What do you do when something goes away—something you wanted to keep? A few years ago I read a book that helped me greatly in this question. The book is called Transitions and the author is William Bridges. The book is more than 30 years old but it addresses the stages of transitions so clearly that it is a timeless book. How can you be skillful in navigating change?
Bridges says every transition has three phases—death, chaos and confusion, rebirth.
Here are those three phases fleshed out a little more:
- Phase One: Death. Simply put “something ends.” Some of the endings are big and some are relatively little. A pastor leaves. A key friend becomes alienated. A spouse dies. A job is taken away. A dream dies. An application is denied. A favorite car is wrecked. Employment ends and retirement begins. High school ends. A beloved pet dies. The empty nest phase of life starts. There are probably hundreds of major transitions that could be listed here. In each case something dies or ends or goes away or is lost. Sometimes it is a small thing like a favorite shirt being ruined and sometimes it is a big thing like a family member dying or leaving. But small or big something has ended. The stage is characterized by grief, disappointment, anger, disbelief, and bargaining to get back the precious person or thing.
- Phase Two: Chaos and Confusion. In this time immediately after something has ended—which may be days, months, or years depending on the situation—there is a time of chaos and confusion. When we are in this phase we generally get anxious. We cannot see the solution. We are grieving whatever has ended and we are unsure of what is going to happen. We look forward but there is no clear path forward and there is no hope on the horizon. We cannot believe that there would be a replacement of that thing that has died. In the case of something precious being gone—like a spouse or a child—there is the despair that the person could never be replaced because they are just too precious. In the case of a spouse dying or leaving there is the fear that I will never have another spouse. The end of this phase is uncertain and often it feels as if it will never end.
- Phase Three: Rebirth. This is the time when the void in life is filled or the need is met or the hope is fulfilled. In the case of unemployment it would be getting a new job. In the case of losing a spouse it would be getting remarried. In the case of being rejected for a college it would be getting into another college. In the case of having a contract rejected it would be getting a new contract signed. If a pet died and new pet was gained. The rebirth phase is not a time when a beloved person is “replaced.” But it is a time when a void of some kind is filled and a need is met and joy is kindled by the new person or thing that is the rebirth.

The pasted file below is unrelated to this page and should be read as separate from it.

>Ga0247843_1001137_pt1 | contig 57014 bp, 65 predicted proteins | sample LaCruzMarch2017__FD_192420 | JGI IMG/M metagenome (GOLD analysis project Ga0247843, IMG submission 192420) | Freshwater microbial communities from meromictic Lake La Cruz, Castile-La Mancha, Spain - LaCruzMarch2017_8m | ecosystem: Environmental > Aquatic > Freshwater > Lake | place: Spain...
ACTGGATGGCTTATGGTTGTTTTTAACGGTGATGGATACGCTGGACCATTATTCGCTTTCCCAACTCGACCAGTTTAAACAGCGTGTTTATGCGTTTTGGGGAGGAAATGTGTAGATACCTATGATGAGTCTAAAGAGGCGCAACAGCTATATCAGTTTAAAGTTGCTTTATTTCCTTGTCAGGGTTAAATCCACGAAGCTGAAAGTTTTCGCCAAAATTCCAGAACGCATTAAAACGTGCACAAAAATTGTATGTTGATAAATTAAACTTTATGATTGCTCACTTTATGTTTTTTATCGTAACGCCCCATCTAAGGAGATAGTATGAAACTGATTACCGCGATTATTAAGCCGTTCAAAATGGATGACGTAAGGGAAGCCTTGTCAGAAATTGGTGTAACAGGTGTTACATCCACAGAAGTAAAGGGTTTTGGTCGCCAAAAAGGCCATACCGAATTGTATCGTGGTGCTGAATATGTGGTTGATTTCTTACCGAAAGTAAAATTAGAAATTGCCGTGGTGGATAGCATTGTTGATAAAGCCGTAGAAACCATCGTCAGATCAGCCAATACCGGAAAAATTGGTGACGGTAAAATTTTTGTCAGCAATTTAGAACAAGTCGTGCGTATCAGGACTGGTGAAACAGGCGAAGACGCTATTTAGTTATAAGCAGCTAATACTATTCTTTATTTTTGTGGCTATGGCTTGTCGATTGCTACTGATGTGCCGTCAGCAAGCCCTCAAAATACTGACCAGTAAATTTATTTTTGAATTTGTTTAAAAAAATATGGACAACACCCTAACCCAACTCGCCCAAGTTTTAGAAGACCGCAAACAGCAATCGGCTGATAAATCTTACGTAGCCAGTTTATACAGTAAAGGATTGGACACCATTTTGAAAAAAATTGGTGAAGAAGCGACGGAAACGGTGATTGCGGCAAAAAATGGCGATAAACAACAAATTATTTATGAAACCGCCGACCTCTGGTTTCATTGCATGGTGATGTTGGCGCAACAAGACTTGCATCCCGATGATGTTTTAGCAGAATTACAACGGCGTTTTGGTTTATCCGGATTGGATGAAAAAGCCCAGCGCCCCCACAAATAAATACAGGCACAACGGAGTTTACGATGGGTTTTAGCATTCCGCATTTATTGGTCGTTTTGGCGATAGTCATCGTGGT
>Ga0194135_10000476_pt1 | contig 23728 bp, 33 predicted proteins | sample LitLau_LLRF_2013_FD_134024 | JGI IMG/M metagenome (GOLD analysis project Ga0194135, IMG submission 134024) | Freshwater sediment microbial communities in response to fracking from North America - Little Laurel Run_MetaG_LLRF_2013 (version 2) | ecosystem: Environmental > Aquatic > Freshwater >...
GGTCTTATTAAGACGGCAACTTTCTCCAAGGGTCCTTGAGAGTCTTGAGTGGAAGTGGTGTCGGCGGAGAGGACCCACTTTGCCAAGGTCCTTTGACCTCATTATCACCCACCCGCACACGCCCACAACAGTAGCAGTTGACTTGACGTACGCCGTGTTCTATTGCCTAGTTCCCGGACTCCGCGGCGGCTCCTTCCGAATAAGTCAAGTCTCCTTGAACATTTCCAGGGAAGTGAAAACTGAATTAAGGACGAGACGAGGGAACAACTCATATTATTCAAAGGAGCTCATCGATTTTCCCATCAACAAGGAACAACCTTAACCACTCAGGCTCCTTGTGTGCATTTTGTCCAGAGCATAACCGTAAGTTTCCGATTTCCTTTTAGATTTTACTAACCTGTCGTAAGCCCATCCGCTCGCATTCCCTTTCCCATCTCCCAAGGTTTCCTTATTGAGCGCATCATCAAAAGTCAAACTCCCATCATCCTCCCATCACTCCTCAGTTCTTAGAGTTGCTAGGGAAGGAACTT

What do you do in these phases? I am sure that the answer to this simple question would fill a book. Not having time to write a book—and not having the expertise to fill a book—just let me give a couple of key thoughts.
- What to do in Phase One when something has died: Grieve well. Let it hurt. Do not say it doesn’t hurt. Resist the temptation to self-medicate. Draw close to God. Draw close to the people who care about you. Cry. Give grace to the people who shower you with platitudes and syrupy poems. Don’t make any life altering decisions.
- What to do in Phase Two when chaos and confusion have ensued: Trust in God. Pray. Ask for help in gaining perspective. Stay connected to the people you love. Fight the tendency to “worst case scenario” thinking. Counsel with your advisors—people who care about you and have wisdom. Discipline yourself to test the input of others—even though you are in confusion you must not get sloppy in your thinking.
- What to do in Phase Three when the rebirth has happened: Rejoice. Give thanks to God and others. Share your joy and your story. Cultivate ongoing gratitude for all that you have. Cherish the thing that has reborn. Be a great steward of the thing that has now come into your life. Love it well but hold it lightly.
Death. Chaos and confusion. Rebirth.
You may be in one of these phases with something little or something big. The common denominator in every phase is, as our former pastor Joe Wall said: “Stay close to the Shepherd.”
Jesus loves us deeply and shepherds us well. His love for us and His skill in shepherding us are not affected by the phase of transition that we happen to be personally experiencing right now. He is the same yesterday, today, and forever—when I am in Phase One and/or in Phase Two and/or Phase Three.
“Stay close to the Shepherd.”